Carroll Shelby’s road menace still needs a name, though. He always carries note pads around to scribble down elusive ideas before they elope, and one morning he finds the word “Cobra” on one of them. He can’t remember jotting it down, but he likes the sound of it. At least that’s how legend has it.

Upon presentation, the industry-relevant press rains unreserved praise on the new boy in roadster town. Shelby gives the prototype a fresh paint job ahead of every test to convey the impression that the Cobra has already gone into serial production (with just 998 Cobras manufactured in total, it would be a stretch to claim it was ever mass-produced), and AC battles to maximise the setup and iron out initial lumps and bumps. The earliest models – the 260 engine is soon replaced by the 289 – are classified today as “Mark I,” models with an updated steering system as “Mark II.” Towards the end of 1964, a comprehensive testosterone-inducing overhaul boosts the output to 500 hp and the engine capacity to 7 litres; coil springs and wider fenders lend the new Cobra a hardly recognisable masculine look. The beefed-up monster is named “Cobra 427.”

The Shelby Cobra hood emblem
Birth of an icon: the Shelby Cobra hood emblem

Shelby’s Cobras make big waves in the GT class at first, but the European automotive wizards don’t rest long on their triumphs of yesteryear. Powerful new cars and designs flow in a steady stream from the European car factories, and by the time Shelby’s contract with AC expires in 1966, the Cobra has effectively reached the end of the road. Production is discontinued. Shelby stays with Ford to head the company’s new GT40 project – the Ford Empire’s best bid at a quick return to the top of racing. And what an attempt it is. The GT40 brings home the Le Mans crown for four consecutive years.

Wheel and wheel cover of Shelby Cobra
Fender bend: the CSX2104’s is a miracle of well-rounded design

Despite of the Cobra’s swift demise, the car and its unlikely creator managed to secure a prominent spot in automotive history. Rick Kopec sums it up well in the “World Registry of Cobras and GT40s:” “The Cobra Team was a bunch of underdog California hot-rodders who went to Europe and didn’t know they weren’t supposed to be able to do the things they were doing. They just did them.”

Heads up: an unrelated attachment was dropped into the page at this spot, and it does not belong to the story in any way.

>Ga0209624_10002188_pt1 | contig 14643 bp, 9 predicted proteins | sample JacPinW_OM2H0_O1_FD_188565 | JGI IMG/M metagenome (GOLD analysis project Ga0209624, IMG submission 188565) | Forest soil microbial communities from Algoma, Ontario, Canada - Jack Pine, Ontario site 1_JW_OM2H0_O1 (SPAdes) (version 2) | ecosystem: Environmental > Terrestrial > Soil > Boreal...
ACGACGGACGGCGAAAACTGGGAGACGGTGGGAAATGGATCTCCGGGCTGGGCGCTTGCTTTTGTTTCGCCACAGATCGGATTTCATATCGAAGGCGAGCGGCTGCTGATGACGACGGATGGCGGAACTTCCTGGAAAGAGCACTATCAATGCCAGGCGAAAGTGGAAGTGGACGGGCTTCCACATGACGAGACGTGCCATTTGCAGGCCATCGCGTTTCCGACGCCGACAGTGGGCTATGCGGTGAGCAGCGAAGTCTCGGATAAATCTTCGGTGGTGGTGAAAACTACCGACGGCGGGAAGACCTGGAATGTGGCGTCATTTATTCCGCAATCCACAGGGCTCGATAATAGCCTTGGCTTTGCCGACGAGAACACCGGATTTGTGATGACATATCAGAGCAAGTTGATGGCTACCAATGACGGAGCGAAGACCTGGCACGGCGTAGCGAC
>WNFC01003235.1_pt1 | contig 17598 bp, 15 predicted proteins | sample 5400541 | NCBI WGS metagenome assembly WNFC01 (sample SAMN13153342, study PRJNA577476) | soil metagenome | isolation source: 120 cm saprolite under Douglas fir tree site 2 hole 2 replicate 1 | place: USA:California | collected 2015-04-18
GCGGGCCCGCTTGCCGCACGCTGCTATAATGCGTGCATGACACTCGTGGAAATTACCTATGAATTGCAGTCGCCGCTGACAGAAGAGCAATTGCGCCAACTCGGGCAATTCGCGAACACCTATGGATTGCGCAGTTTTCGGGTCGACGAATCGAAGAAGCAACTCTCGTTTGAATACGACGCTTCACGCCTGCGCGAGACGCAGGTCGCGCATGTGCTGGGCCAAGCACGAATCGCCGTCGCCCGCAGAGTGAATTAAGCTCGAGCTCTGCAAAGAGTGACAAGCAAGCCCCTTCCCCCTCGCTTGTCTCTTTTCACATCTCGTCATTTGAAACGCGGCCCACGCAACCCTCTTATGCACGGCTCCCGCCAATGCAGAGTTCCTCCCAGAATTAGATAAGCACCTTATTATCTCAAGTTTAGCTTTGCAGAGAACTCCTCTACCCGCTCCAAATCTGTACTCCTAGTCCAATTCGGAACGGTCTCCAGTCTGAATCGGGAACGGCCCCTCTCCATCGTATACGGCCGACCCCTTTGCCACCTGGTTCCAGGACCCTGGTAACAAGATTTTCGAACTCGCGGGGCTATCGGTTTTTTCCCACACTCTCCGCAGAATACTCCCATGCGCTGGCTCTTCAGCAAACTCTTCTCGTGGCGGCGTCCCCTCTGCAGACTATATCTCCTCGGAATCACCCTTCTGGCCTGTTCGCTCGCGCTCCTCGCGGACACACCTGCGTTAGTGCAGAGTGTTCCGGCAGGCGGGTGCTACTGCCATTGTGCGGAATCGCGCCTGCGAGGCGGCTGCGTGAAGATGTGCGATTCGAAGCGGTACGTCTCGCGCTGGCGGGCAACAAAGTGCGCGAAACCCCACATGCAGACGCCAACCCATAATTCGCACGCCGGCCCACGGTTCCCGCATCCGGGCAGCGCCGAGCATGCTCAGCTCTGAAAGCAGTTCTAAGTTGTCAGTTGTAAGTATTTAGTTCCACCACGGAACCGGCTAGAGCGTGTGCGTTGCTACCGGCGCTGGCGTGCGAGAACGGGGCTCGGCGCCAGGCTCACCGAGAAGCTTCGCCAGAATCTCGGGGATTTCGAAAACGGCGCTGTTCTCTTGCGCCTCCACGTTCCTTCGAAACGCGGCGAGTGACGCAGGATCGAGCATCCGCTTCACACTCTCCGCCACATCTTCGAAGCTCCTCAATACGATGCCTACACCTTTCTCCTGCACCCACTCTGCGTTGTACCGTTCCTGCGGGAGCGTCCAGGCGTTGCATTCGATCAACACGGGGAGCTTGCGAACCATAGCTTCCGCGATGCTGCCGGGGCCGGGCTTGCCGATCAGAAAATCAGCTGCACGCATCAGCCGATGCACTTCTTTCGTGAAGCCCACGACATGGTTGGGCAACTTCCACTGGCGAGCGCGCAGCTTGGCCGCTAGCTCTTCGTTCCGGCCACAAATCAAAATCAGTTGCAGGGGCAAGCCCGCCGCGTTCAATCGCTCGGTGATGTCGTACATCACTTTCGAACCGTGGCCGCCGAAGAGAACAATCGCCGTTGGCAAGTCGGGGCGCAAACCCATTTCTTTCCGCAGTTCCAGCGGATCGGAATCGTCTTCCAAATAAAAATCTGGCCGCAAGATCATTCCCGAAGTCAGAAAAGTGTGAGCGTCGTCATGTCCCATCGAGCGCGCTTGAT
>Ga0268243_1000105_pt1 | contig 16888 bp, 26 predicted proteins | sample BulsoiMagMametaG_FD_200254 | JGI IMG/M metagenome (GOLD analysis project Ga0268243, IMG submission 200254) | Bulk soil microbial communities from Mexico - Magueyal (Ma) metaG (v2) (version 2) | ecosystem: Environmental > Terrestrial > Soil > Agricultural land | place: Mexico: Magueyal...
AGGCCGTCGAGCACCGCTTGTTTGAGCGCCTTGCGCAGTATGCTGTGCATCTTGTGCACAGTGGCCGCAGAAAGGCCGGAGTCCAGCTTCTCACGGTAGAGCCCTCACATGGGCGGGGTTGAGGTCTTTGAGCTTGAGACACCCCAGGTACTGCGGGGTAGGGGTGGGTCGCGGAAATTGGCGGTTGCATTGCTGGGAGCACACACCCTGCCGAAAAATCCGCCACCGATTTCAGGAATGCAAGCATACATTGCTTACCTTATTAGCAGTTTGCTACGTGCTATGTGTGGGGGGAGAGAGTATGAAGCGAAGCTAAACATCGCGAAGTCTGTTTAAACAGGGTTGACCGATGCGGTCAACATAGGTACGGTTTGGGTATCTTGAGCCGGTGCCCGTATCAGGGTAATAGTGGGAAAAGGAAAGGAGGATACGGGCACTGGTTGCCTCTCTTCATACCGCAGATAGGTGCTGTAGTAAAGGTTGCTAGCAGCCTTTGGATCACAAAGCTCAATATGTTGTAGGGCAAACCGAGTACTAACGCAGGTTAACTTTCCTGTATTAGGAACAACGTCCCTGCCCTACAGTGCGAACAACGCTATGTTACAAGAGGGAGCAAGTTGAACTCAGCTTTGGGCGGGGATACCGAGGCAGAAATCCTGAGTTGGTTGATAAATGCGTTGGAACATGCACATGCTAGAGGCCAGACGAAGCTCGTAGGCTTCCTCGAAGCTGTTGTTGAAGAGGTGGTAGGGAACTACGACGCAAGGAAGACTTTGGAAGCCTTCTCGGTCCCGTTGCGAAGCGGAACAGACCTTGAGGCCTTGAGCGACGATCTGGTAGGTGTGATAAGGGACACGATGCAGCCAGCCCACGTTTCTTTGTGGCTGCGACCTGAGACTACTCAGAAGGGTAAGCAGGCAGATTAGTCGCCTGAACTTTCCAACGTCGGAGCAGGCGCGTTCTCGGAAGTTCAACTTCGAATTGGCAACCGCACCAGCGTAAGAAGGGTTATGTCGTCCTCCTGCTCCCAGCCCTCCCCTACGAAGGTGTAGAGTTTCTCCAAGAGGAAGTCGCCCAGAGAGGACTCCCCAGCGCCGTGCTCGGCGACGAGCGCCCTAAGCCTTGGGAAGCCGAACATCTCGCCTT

The present Cobra, CSX2104, was the very first to leave the factory with a different colour than the early red, white and black standard hues. “Guardsman Blue” has since become the trademark of all Shelby race cars, but it started with our Cobra. The colour isn’t the car’s only remarkable feature. It spent its early and maturing years in the care of one owner only, a Mrs Rozella Ruch. She moved to Hawaii with her beloved Cobra in the early 1970s; it had just 7,200 miles on the clock at the time, freight documents show. Few have been added since. The mileage grew by a mere 2,000 miles to 9,159 miles in the 15 years before Rozella Ruch’s death and her husband Morris Ruch’s subsequent sale of the Cobra to a California-based Cobra aficionado. Ten years ago, CSX2104 relocated to Europe with a new owner, a German oldtimer liebhaber, who, like his predecessors, has refrained from adding more than the bare minimum of extra miles to the odometer. With a mileage of just 9,673, some 15,000 kilometres (after 52 years!), and an impeccably documented ownership history that spared it the scars of a raving race track career, our Cobra presents itself as one of the most “original” specimens left. Cobra legacy at its very finest!

Read press release | View Online Catalogue

(myART MAGAZINE No. 06/2015)

1963 Shelby Cobra 289 Mk. I
CSX2104, first Cobra in “Guardsman Blue.”
Original. 9,673 miles.
Estimated value: €950,000 – 1,250,000.
Classic Cars and Automobilia auction, 17th October 2015.
Palais Dorotheum

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Mag. Wolfgang Humer
+43-1-515 60-428